“Another way we tell customers to look at it is, if there’s 500 missing inches per roll, times that by 96 rolls in a case,” says Moody. “It’s almost a mile less of toilet tissue in the case.”
Distributors say a big key in notifying customers about the dangers of buying cheater paper is that unknowingly purchasing less paper drives up a facility’s labor costs.
“If a customer is getting a 600 foot roll of 9-inch jumbo roll tissue instead of a 1,000 foot, look at what that does to his labor cost,” says Davis. “He’s going to have to change the roll out almost two to one. At least 80 percent more often he’s going to be changing those rolls out. And if you’re buying a lot of tissue, then that’s a lot more labor.”
Distributors say when customers find out that they are getting less paper, they feel cheated. And as a result, word spreads that hurts the seller’s reputation.
“It really puts a sour taste in a customer’s mouth when a distributor sells them something that was tricking them,” says Moody.
There are certain characteristics to look for to recognize a cheater paper, distributors say. Often the diameter of cheater paper appears to be the same size. However, look closer at the product and there are areas where the paper differs.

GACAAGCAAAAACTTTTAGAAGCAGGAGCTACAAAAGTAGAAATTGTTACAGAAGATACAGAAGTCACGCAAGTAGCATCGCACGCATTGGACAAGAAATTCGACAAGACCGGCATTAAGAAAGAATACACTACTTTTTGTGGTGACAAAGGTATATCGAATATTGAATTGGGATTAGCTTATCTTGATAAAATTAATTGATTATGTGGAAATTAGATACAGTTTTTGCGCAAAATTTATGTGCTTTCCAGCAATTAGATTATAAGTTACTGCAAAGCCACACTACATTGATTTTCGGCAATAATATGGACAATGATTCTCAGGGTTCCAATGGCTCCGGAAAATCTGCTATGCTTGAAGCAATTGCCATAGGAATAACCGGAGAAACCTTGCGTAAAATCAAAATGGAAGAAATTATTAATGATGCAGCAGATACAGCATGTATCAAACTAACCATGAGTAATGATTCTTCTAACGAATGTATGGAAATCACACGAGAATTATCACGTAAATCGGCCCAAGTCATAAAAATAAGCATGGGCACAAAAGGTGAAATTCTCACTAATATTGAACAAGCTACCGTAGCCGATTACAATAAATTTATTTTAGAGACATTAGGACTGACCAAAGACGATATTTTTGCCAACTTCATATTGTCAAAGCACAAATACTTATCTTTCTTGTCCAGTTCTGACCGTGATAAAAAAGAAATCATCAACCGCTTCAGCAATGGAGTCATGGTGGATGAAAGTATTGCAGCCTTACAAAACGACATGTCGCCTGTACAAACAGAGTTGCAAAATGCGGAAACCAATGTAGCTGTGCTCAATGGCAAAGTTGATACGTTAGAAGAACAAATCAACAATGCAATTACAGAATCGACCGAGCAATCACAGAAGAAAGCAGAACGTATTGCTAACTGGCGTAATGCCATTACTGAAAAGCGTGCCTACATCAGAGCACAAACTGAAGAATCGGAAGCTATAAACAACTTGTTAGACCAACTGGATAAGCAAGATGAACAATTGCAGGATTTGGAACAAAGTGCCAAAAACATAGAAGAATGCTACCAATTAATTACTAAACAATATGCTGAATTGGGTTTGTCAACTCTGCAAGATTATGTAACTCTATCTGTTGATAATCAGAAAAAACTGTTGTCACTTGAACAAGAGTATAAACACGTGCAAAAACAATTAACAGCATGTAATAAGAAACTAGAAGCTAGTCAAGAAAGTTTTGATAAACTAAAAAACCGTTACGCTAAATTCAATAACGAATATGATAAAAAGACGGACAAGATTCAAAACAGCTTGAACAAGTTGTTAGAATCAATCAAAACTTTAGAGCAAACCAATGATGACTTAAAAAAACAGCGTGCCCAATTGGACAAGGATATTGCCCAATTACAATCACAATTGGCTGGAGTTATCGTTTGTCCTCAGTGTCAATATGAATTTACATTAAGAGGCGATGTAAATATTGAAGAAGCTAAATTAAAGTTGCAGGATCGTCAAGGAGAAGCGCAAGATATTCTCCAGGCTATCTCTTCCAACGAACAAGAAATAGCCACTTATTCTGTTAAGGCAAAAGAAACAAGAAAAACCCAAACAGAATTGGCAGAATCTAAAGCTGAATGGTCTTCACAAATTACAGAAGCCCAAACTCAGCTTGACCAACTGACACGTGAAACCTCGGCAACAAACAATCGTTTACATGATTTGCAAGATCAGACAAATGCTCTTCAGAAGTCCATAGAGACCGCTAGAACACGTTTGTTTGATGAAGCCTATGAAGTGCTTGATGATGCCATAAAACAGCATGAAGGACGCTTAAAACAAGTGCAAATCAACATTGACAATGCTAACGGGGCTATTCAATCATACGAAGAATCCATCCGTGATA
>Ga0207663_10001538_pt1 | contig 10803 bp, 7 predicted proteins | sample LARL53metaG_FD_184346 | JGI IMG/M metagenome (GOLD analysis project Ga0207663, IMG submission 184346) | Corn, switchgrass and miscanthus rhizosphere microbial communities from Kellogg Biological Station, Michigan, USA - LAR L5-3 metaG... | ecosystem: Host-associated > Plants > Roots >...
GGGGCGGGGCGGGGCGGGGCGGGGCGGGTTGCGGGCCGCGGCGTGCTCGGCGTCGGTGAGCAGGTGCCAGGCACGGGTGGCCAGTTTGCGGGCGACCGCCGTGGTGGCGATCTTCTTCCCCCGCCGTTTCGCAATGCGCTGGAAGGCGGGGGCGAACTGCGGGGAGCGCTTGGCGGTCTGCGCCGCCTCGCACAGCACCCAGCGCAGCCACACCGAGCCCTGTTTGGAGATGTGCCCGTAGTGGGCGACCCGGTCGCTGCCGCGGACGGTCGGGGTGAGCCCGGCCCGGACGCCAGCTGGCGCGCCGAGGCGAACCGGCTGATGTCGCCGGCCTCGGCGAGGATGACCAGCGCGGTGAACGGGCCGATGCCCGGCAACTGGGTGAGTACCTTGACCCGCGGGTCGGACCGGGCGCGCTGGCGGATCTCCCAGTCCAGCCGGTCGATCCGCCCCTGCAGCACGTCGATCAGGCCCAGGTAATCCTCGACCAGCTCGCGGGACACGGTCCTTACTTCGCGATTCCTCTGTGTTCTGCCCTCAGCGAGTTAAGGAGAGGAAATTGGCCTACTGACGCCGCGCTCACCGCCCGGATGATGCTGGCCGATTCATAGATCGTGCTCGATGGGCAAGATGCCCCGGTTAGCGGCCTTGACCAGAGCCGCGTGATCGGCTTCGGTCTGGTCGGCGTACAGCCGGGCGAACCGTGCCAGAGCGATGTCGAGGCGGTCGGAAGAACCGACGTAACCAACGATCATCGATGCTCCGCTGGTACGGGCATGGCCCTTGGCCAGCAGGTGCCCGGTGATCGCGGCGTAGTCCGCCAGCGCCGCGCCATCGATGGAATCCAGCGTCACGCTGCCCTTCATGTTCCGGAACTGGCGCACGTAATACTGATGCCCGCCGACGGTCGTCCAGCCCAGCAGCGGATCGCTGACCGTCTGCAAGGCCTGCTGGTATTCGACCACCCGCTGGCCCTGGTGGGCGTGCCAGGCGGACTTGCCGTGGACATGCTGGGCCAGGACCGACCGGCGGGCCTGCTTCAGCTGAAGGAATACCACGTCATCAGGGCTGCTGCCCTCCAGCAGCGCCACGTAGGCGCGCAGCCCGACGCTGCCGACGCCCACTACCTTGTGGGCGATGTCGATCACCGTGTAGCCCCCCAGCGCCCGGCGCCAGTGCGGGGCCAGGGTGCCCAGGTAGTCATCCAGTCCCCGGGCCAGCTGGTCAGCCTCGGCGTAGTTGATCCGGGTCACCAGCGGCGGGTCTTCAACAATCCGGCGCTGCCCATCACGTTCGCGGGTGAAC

With cheater paper, the best lesson an honest distributor can give a customer comes in the form of comparing their product vs. a competitor’s product in front of them. An ethical distributor will not hesitate to demonstrate the quality of their product.
“Weigh the paper,” says Davis. “Compare a roll of yours to a roll of theirs. Put a roll of yours and a roll of theirs in a customer’s hand. Put it on a scale in front of the customer and let them see the difference.”
Brahms educates customers of another subtle trick. If the case of paper does not list the specifics about the product such as the amount of rolls, the amount of feet, the weight, and the amount of sheets, it’s a sign that the paper at question isn’t what it appears to be.
“If those things are not on the case and it’s not listed on the invoice, then you know that they’re cheating you,” Brahms tells end users.
Fine Tune Your Sales Reps